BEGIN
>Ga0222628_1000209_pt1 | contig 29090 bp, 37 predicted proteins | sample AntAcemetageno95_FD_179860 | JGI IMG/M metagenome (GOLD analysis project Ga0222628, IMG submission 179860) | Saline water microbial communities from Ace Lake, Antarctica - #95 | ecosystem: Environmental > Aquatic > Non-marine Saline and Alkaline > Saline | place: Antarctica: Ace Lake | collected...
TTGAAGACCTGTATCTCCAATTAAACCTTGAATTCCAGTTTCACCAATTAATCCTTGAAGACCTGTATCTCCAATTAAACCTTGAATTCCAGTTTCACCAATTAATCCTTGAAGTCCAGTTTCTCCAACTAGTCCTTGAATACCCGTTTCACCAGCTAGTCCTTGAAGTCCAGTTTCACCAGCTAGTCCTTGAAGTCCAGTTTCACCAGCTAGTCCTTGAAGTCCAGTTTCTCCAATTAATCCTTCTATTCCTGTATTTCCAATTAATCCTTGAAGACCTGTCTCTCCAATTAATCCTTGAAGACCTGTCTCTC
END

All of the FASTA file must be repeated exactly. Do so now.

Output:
>Ga0222628_1000209_pt1 | contig 29090 bp, 37 predicted proteins | sample AntAcemetageno95_FD_179860 | JGI IMG/M metagenome (GOLD analysis project Ga0222628, IMG submission 179860) | Saline water microbial communities from Ace Lake, Antarctica - #95 | ecosystem: Environmental > Aquatic > Non-marine Saline and Alkaline > Saline | place: Antarctica: Ace Lake | collected...
TTGAAGACCTGTATCTCCAATTAAACCTTGAATTCCAGTTTCACCAATTAATCCTTGAAGACCTGTATCTCCAATTAAACCTTGAATTCCAGTTTCACCAATTAATCCTTGAAGTCCAGTTTCTCCAACTAGTCCTTGAATACCCGTTTCACCAGCTAGTCCTTGAAGTCCAGTTTCACCAGCTAGTCCTTGAAGTCCAGTTTCACCAGCTAGTCCTTGAAGTCCAGTTTCTCCAATTAATCCTTCTATTCCTGTATTTCCAATTAATCCTTGAAGACCTGTCTCTCCAATTAATCCTTGAAGACCTGTCTCTC